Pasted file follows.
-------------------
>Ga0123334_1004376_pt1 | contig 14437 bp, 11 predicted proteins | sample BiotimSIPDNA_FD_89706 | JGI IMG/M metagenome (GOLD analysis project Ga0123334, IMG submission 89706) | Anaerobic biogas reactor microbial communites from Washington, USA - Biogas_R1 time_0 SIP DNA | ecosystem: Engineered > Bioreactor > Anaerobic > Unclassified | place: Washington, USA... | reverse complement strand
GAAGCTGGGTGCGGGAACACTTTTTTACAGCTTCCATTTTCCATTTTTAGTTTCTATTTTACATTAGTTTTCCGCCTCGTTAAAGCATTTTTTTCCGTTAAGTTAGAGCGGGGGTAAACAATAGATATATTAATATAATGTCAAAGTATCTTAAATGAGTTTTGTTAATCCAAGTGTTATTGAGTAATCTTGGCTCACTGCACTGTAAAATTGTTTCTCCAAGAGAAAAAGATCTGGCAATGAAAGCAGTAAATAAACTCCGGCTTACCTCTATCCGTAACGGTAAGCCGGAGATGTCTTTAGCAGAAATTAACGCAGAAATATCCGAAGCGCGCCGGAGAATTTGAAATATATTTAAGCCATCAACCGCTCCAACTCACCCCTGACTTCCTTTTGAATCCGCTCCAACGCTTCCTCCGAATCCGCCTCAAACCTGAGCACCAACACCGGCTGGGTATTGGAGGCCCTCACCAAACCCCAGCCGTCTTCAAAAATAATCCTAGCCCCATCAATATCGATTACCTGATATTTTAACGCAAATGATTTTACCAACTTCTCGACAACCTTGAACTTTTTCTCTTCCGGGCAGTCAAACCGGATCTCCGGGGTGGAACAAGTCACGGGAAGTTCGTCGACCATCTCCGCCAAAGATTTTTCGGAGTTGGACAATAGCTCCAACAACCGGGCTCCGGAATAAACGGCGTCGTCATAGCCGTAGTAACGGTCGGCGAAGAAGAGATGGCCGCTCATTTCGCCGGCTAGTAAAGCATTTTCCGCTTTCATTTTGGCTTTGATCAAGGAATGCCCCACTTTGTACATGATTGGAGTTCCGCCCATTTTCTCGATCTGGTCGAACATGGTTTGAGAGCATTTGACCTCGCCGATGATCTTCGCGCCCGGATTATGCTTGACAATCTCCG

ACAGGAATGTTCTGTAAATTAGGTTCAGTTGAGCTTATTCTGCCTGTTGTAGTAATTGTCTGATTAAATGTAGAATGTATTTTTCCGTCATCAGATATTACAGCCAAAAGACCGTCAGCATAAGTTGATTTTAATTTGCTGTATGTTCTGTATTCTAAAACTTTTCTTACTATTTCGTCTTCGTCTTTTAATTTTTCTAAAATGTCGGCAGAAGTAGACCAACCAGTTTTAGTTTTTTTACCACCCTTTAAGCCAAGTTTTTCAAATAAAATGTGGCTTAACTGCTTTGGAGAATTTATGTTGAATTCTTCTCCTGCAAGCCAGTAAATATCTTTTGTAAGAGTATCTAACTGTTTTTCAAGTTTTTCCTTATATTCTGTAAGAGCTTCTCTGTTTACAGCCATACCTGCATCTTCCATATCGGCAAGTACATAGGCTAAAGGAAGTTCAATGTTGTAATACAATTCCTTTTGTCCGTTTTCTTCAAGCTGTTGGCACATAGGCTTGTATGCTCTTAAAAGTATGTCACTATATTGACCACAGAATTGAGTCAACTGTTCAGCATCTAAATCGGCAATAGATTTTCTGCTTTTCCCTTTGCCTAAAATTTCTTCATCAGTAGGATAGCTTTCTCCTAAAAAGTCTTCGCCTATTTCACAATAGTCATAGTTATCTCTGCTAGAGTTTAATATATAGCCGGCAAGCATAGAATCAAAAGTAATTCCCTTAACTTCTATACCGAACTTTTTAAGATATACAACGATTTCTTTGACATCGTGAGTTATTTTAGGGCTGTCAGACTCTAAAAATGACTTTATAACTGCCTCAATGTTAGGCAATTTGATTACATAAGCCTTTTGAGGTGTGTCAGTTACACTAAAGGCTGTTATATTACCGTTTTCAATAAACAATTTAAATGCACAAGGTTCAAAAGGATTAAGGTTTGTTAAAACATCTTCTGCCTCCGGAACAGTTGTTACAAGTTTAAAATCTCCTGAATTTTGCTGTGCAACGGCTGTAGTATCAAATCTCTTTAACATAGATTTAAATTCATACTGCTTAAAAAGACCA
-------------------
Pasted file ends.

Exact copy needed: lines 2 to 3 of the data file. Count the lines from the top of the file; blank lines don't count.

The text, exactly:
GAAGCTGGGTGCGGGAACACTTTTTTACAGCTTCCATTTTCCATTTTTAGTTTCTATTTTACATTAGTTTTCCGCCTCGTTAAAGCATTTTTTTCCGTTAAGTTAGAGCGGGGGTAAACAATAGATATATTAATATAATGTCAAAGTATCTTAAATGAGTTTTGTTAATCCAAGTGTTATTGAGTAATCTTGGCTCACTGCACTGTAAAATTGTTTCTCCAAGAGAAAAAGATCTGGCAATGAAAGCAGTAAATAAACTCCGGCTTACCTCTATCCGTAACGGTAAGCCGGAGATGTCTTTAGCAGAAATTAACGCAGAAATATCCGAAGCGCGCCGGAGAATTTGAAATATATTTAAGCCATCAACCGCTCCAACTCACCCCTGACTTCCTTTTGAATCCGCTCCAACGCTTCCTCCGAATCCGCCTCAAACCTGAGCACCAACACCGGCTGGGTATTGGAGGCCCTCACCAAACCCCAGCCGTCTTCAAAAATAATCCTAGCCCCATCAATATCGATTACCTGATATTTTAACGCAAATGATTTTACCAACTTCTCGACAACCTTGAACTTTTTCTCTTCCGGGCAGTCAAACCGGATCTCCGGGGTGGAACAAGTCACGGGAAGTTCGTCGACCATCTCCGCCAAAGATTTTTCGGAGTTGGACAATAGCTCCAACAACCGGGCTCCGGAATAAACGGCGTCGTCATAGCCGTAGTAACGGTCGGCGAAGAAGAGATGGCCGCTCATTTCGCCGGCTAGTAAAGCATTTTCCGCTTTCATTTTGGCTTTGATCAAGGAATGCCCCACTTTGTACATGATTGGAGTTCCGCCCATTTTCTCGATCTGGTCGAACATGGTTTGAGAGCATTTGACCTCGCCGATGATCTTCGCGCCCGGATTATGCTTGACAATCTCCG

ACAGGAATGTTCTGTAAATTAGGTTCAGTTGAGCTTATTCTGCCTGTTGTAGTAATTGTCTGATTAAATGTAGAATGTATTTTTCCGTCATCAGATATTACAGCCAAAAGACCGTCAGCATAAGTTGATTTTAATTTGCTGTATGTTCTGTATTCTAAAACTTTTCTTACTATTTCGTCTTCGTCTTTTAATTTTTCTAAAATGTCGGCAGAAGTAGACCAACCAGTTTTAGTTTTTTTACCACCCTTTAAGCCAAGTTTTTCAAATAAAATGTGGCTTAACTGCTTTGGAGAATTTATGTTGAATTCTTCTCCTGCAAGCCAGTAAATATCTTTTGTAAGAGTATCTAACTGTTTTTCAAGTTTTTCCTTATATTCTGTAAGAGCTTCTCTGTTTACAGCCATACCTGCATCTTCCATATCGGCAAGTACATAGGCTAAAGGAAGTTCAATGTTGTAATACAATTCCTTTTGTCCGTTTTCTTCAAGCTGTTGGCACATAGGCTTGTATGCTCTTAAAAGTATGTCACTATATTGACCACAGAATTGAGTCAACTGTTCAGCATCTAAATCGGCAATAGATTTTCTGCTTTTCCCTTTGCCTAAAATTTCTTCATCAGTAGGATAGCTTTCTCCTAAAAAGTCTTCGCCTATTTCACAATAGTCATAGTTATCTCTGCTAGAGTTTAATATATAGCCGGCAAGCATAGAATCAAAAGTAATTCCCTTAACTTCTATACCGAACTTTTTAAGATATACAACGATTTCTTTGACATCGTGAGTTATTTTAGGGCTGTCAGACTCTAAAAATGACTTTATAACTGCCTCAATGTTAGGCAATTTGATTACATAAGCCTTTTGAGGTGTGTCAGTTACACTAAAGGCTGTTATATTACCGTTTTCAATAAACAATTTAAATGCACAAGGTTCAAAAGGATTAAGGTTTGTTAAAACATCTTCTGCCTCCGGAACAGTTGTTACAAGTTTAAAATCTCCTGAATTTTGCTGTGCAACGGCTGTAGTATCAAATCTCTTTAACATAGATTTAAATTCATACTGCTTAAAAAGACCA